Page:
|Radon & Real Estate Transactions
|More informed home buyers than ever are having radon tests performed before they purchase a new home.
But what should you do if an elevated concentration of radon is found as a result of the test? Does this mean you should walk
away from your dream home? No! Radon reduction (mitigation) technology has improved so much over the past few years that
reducing radon has become an easy and affordable procedure.
Radon – What is it?
Radon is an invisible, odorless, radioactive gas caused by the decay of natural deposits of uranium in the soil. Elevated radon
levels can significantly increase an occupant’s risk of developing lung cancer. Radon levels in a home have nothing to do with
the age, quality or upkeep of the structure.
How prevalent is radon in Michigan? (View the EPA Radon Map of Michigan)
Surveys conducted by the Michigan Department of Public Health indicate that about 12% of the homes in Michigan are in excess
of the United States Environmental Protection Agency’s action level of 4.0 picoCuries per liter (pCi/L). The only way to tell if a
house has elevated levels of radon is to have it tested. This is easy to do. The cost of a forty-eight (48) hour radon screening is
usually less than $150. For real estate transactions, testing should be conducted by a certified professional using an EPA
approved Continuous Radon Monitor (CRM) and NOT a charcoal (passive) test. Only CRM have tamper detection systems
which record any unauthorized disturbance or movement that may have affected the results. Plus, only a CRM will record
the radon level every hour of the test, providing much more detail as to the fluctuations of the radon level within the structure over
Ask about radon before you buy or build!
Am I alone in being concerned about radon?
Absolutely not! Thousands of people living in Michigan, joined by hundreds of thousands around the country, have had their
homes tested for radon. Similarly, thousands of Michigan residents have had quiet, economical and effective radon systems
installed in their homes.
If I find a house with an elevated radon level, should I look for another house?
If you look for another home in the same area, chances are good that it will also have a radon concern (because radon is
associated with uranium deposits in the soil.) Don’t sweat it, radon can be reduced! Just like a water drainage concern can be
fixed with a sump pump, a radon system can will actively draw the radon out from beneath the home and exhaust it safely
Won’t sealing the floor and wall cracks take care of the problem?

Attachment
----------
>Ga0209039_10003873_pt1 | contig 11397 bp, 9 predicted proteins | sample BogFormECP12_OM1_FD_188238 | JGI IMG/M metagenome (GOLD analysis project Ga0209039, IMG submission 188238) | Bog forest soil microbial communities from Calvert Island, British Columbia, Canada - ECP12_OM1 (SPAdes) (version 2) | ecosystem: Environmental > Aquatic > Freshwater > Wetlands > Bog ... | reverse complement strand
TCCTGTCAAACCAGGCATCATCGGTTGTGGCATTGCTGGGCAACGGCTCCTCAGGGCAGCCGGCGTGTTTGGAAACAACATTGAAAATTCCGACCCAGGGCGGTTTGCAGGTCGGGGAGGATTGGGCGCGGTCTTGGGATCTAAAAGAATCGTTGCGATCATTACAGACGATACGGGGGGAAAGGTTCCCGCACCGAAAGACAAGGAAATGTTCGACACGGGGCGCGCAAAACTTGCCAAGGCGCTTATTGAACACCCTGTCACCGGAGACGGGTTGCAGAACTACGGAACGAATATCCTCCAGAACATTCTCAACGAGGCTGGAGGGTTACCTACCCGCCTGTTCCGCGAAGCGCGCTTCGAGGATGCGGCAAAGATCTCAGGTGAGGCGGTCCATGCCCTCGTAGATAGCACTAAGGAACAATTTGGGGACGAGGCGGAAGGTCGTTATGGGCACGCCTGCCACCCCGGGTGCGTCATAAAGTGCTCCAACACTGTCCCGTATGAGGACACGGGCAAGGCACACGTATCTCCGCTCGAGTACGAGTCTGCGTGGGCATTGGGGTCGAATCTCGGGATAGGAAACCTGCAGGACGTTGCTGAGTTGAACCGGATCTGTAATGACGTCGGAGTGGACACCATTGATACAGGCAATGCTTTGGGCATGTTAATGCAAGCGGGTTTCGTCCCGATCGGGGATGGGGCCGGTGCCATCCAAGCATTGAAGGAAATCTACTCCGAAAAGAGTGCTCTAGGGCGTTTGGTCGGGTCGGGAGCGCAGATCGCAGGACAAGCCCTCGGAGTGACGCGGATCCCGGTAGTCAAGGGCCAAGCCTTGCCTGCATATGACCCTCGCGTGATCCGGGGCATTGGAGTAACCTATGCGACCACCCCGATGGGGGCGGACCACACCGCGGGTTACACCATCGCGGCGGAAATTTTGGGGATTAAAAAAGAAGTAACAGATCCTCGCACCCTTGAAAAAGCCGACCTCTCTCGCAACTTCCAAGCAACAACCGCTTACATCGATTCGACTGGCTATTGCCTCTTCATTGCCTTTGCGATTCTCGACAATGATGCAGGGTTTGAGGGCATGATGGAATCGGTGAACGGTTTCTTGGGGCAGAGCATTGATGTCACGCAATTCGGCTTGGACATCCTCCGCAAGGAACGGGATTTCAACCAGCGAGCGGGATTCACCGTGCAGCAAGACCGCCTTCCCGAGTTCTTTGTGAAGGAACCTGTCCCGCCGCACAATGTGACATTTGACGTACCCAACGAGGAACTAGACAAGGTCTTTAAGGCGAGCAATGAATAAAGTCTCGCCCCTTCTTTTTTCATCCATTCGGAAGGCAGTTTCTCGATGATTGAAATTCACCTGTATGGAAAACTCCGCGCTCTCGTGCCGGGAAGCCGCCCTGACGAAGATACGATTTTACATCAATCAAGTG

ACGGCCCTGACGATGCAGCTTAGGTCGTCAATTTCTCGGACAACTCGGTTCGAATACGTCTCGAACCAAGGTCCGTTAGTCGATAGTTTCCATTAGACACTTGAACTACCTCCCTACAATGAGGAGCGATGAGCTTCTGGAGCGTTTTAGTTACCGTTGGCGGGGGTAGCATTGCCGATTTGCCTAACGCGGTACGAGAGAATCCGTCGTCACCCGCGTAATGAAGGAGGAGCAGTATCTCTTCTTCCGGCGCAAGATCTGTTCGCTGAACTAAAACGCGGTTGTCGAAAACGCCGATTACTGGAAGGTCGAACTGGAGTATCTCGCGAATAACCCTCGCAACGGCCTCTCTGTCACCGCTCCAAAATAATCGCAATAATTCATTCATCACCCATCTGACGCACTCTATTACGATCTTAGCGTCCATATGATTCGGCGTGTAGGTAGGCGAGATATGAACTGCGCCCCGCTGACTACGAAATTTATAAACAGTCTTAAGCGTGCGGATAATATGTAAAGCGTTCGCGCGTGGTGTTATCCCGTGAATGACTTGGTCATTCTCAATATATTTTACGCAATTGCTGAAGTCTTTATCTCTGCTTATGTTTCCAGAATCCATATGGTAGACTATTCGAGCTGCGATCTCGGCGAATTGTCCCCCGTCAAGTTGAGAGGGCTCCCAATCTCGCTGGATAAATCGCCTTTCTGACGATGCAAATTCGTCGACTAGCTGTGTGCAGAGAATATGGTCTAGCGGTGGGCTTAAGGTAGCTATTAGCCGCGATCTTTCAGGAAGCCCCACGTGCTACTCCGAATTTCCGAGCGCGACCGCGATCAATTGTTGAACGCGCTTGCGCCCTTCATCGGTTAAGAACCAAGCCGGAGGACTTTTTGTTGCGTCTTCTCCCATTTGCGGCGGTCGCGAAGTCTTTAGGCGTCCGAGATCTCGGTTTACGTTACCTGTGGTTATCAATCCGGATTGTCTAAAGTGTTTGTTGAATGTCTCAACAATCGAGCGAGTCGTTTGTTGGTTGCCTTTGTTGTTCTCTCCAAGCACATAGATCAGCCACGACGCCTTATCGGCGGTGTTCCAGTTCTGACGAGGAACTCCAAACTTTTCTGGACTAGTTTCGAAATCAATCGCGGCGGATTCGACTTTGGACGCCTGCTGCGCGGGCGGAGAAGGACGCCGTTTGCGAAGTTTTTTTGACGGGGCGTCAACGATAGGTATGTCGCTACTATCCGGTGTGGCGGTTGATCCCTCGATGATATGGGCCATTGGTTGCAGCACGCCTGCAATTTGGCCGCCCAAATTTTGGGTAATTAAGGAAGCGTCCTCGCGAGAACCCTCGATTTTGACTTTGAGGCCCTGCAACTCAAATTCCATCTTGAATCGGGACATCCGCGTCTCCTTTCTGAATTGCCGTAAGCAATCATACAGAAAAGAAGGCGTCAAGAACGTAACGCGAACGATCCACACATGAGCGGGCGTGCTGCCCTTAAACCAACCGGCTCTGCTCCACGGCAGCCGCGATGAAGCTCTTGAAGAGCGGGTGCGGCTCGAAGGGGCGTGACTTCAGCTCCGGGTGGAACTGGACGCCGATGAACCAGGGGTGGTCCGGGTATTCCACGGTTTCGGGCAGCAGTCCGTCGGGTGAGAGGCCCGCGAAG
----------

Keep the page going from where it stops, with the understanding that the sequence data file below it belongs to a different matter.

NO! Sealing floor cracks to keep radon out is as difficult as sealing floors and walls to keep water from seeping in. To control
radon in an existing home, a collection system must be installed to draw radon from the soil and exhaust it to a safe location
outside of the home. These radon reduction systems are called Active Soil Depressurization or Sub-Slab Suction systems.
Should I have the house fixed before or after I take possession?
Radon mitigation technology has advanced to the point that the buyer can have a system installed before or after purchase with
equal confidence of success. Consider that by having the seller install the system, the quality of the materials and the
aesthetics of the system are left up to someone else, but by waiting until after you take possession, you will control these
details. The relatively standard costs of a radon mitigation system make setting aside escrowed funds for this purpose a
• Radon can be reliably mitigated to less than the EPA’s action level of 4 pCi/L.
• Most mitigation systems can be installed in one day by a qualified contractor.
• The system should operate 24 hours to take effect before retesting can occur.
• High levels of radon can be found in any house, regardless of its age.
• More builders are installing radon systems, but do not assume a new home has one.
• Carefully consider your choice of a testing company.
• Avoid potential conflicts of interest by using separate contractors for the radon testing and mitigation services.
How expensive are these systems to install and operate?
A reduction system consists of plastic pipe connected to the soil either (a) through a hole in a concrete slab, (b) via a sump
cover connection or (c) beneath a plastic sheet lined crawl space. Attached to the pipe is a quiet, continuously operating fan that
discharges the radon gas outdoors.
• Average installation cost: $900 (+/- $150)
• Average operating cost: $3/month
• Expected life span of fan: 14 years
• Fan replacement cost: $145 - $250
• Periodic maintenance: None
We hope that this information helps you better understand radon in your home. While the above information presented is
believed accurate, no warranty or guarantee is granted. Please contact us if you have any questions regarding the above
|Contact and Information: email@example.com.
© MoldQuest International, 2004 - All Rights Reserved.